2020 Most Influential Women: Ann McDowell
That gap, Ann McDowell says, is filled by strong leadership. She’s built a career on filling that gap.
“My belief is that great ideas are essential, but not very valuable without a committed champion who can turn the idea into reality, and that’s where leadership comes in,” says McDowell, co-owner of McDowell Consulting. “In my career and in my community, there always seems to be a need for leaders. And if I deemed the project challenging, the issue important or the initiative critical, I’ve raised my hand, said ‘yes’ and jumped in with both feet.”
McDowell cites some of her favorite projects, not because they ran smoothly, but because of the lessons they offered. These include:
• The 1992 opening of the Grand Palace. “Despite many bumps along the way, it was a priceless education,” McDowell says.
• The 2005 approval of the Branson/Lakes Area Tourism Community Enhancement District tax. “This is a favorite because of how we were able to listen to the opposition, adjust the legislation, and then educate voters on the improvements and vital need for this tax,” she says. Since its passage, the area has had an additional $8 million annually to spend on marketing, up from $2 million.
• Serving as executive director of the Branson Christmas Coalition, a nonprofit designed to encourage holiday tourism. She says consumer research shows the effort had a $20 million impact on the region for 2018 and 2019.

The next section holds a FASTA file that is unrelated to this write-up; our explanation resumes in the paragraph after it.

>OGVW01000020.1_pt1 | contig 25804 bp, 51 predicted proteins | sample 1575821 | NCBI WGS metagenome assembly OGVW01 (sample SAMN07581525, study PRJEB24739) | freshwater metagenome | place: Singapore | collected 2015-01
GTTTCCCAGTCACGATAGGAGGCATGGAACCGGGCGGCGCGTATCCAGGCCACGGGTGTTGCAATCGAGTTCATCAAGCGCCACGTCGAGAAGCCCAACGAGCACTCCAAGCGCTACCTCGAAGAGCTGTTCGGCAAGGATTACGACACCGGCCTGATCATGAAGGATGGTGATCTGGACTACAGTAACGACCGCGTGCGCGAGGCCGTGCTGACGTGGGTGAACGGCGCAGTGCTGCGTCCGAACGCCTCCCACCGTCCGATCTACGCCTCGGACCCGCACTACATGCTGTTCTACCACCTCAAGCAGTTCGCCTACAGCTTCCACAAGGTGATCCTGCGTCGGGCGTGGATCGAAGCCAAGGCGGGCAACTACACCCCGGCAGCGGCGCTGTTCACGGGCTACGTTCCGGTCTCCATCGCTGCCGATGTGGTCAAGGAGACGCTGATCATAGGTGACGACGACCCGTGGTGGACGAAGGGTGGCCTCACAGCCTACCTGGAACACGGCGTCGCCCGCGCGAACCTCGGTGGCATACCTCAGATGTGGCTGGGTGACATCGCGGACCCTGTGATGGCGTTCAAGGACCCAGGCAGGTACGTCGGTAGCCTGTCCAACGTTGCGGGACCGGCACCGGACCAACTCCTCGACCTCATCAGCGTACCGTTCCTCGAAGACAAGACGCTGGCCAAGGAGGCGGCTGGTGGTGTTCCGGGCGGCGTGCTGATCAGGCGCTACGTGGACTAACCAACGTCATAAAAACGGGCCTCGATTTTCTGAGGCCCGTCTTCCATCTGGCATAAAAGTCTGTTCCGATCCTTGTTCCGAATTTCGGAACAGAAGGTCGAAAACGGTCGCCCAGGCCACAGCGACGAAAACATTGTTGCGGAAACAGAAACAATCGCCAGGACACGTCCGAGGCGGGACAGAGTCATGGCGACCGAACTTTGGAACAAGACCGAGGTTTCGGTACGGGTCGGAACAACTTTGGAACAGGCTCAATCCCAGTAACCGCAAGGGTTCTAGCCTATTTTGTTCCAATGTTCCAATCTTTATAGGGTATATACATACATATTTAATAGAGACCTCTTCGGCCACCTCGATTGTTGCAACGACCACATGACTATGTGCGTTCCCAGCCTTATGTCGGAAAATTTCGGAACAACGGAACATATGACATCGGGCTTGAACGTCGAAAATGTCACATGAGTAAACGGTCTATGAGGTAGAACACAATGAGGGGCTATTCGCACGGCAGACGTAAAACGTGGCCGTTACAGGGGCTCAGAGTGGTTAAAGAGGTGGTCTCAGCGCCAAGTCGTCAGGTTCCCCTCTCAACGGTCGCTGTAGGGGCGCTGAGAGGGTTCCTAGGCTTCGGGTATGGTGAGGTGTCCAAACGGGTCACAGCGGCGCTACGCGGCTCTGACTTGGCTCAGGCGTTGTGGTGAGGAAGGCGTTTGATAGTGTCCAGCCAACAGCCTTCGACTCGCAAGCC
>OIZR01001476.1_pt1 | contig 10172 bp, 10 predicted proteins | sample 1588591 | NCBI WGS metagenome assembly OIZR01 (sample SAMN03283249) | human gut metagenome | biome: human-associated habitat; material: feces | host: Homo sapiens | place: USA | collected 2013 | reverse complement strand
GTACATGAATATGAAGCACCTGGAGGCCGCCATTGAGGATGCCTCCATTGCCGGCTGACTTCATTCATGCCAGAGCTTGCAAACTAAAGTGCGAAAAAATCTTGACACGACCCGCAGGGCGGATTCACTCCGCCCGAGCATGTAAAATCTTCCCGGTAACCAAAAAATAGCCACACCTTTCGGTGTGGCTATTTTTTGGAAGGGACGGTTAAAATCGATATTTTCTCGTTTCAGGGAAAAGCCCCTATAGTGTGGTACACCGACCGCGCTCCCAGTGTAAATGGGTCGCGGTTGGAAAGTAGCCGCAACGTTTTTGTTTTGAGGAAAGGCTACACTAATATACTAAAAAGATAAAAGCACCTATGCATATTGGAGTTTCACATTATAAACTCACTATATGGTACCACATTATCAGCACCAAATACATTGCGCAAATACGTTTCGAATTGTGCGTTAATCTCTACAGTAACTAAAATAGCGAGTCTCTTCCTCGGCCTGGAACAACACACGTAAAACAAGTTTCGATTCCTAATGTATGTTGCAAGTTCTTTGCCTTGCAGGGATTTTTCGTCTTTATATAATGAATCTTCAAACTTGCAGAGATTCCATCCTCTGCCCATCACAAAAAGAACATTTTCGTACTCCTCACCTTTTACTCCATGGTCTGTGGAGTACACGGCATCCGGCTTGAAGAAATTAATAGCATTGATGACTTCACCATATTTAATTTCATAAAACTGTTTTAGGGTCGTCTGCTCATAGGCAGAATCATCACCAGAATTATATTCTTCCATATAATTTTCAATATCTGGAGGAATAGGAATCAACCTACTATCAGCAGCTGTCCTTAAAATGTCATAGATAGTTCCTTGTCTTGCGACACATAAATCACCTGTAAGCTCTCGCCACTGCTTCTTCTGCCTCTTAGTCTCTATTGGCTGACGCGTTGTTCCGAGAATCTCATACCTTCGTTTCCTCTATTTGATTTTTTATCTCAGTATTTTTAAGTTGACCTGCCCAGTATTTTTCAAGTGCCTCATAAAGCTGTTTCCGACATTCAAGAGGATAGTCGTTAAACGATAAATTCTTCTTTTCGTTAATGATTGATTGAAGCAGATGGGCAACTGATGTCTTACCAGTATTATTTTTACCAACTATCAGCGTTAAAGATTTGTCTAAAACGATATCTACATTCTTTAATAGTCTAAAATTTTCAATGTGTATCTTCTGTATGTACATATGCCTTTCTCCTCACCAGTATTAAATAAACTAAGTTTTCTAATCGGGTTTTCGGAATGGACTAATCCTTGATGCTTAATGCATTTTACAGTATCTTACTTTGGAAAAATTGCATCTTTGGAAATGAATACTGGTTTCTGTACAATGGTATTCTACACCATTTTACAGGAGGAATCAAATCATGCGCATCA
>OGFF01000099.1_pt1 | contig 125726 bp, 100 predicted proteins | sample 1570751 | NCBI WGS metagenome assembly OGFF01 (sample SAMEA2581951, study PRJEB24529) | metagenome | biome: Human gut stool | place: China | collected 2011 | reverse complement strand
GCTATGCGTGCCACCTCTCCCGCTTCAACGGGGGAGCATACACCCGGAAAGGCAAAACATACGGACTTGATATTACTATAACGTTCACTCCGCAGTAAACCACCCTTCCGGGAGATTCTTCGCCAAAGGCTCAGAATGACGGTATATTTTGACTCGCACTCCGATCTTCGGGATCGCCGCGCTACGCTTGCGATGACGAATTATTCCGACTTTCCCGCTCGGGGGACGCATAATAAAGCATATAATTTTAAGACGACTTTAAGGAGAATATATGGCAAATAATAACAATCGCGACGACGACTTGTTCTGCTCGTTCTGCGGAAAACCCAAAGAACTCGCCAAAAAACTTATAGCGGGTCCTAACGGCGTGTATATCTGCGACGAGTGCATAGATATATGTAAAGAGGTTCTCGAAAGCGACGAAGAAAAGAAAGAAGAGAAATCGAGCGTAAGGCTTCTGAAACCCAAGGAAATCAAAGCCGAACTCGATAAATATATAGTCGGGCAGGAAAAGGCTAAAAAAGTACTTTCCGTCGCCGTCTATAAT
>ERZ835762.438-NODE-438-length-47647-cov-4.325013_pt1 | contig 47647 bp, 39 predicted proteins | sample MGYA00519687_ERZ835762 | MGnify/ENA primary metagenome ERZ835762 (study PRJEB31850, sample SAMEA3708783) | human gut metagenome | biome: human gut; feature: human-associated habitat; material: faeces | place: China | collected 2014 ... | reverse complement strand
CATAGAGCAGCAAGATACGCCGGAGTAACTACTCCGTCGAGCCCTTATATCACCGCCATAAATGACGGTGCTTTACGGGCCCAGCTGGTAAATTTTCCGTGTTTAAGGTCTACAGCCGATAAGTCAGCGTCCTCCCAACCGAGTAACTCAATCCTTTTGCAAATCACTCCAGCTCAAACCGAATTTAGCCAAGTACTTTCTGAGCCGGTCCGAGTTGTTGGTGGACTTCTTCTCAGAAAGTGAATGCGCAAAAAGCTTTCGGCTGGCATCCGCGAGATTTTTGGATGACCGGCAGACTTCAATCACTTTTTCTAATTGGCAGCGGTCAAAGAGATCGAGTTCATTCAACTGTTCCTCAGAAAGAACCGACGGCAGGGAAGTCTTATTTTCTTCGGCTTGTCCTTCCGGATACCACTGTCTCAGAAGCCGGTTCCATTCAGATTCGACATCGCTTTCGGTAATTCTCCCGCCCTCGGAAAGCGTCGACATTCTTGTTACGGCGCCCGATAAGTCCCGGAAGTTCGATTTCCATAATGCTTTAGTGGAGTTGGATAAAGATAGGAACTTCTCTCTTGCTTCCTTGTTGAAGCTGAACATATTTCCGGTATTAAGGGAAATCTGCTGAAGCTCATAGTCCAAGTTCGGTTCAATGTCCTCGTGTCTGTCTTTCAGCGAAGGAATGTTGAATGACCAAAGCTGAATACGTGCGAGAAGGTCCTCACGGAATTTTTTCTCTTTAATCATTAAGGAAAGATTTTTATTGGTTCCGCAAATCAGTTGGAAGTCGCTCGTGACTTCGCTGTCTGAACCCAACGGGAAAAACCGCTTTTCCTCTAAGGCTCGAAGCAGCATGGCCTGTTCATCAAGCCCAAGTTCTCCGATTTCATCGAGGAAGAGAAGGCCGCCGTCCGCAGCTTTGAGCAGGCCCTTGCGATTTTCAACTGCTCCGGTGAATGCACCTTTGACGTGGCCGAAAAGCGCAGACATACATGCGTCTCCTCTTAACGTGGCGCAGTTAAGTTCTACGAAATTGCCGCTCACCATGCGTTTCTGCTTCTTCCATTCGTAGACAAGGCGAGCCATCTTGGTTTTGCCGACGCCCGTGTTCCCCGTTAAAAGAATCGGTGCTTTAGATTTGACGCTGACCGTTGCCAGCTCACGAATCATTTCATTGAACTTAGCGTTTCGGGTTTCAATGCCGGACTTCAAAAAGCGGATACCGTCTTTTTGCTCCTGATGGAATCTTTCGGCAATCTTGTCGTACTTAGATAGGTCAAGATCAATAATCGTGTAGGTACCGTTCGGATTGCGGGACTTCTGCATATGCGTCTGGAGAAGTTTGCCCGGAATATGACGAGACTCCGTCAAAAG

More recently, McDowell says she’s turned her attention to helping to create and expand the 76 Community Improvement District. The public/private partnership involves more than 200 property owners along Missouri 76 and is focused on renovating and revitalizing the zone. She describes the 12-year effort as challenging, and the group recently expanded the boundaries to comprise 973 acres.
McDowell says her approach differs from other marketing consultants because “I have a hard time advising and walking away. I become a quasi-member of their team and advocate for their mission and vision,” McDowell says. “Branson is still a small town, so the success or failure of one impacts many others, as well as the success of the entire community.”
In addition to serving the interests of the Branson area professionally, McDowell has embraced a host of volunteer leadership efforts to improve quality of life. One of these efforts was in rebranding an outreach previously known as Jesus Was Homeless, which began about 10 years ago with a Thanksgiving dinner. It has since grown to provide a variety of services for people living in or at risk of poverty.
“While they were well known throughout the area, most only knew them as the organization who gave out free food to people living in substandard motel housing,” McDowell says.
She elicited help from marketing colleagues and developed a fresh vision for the outreach now known as Elevate Branson.
“That transition is still underway, but is already seeing great results. Even more exciting is the new tiny home village, which will provide desperately needed, independent, safe, secure, convenient and affordable housing,” McDowell says.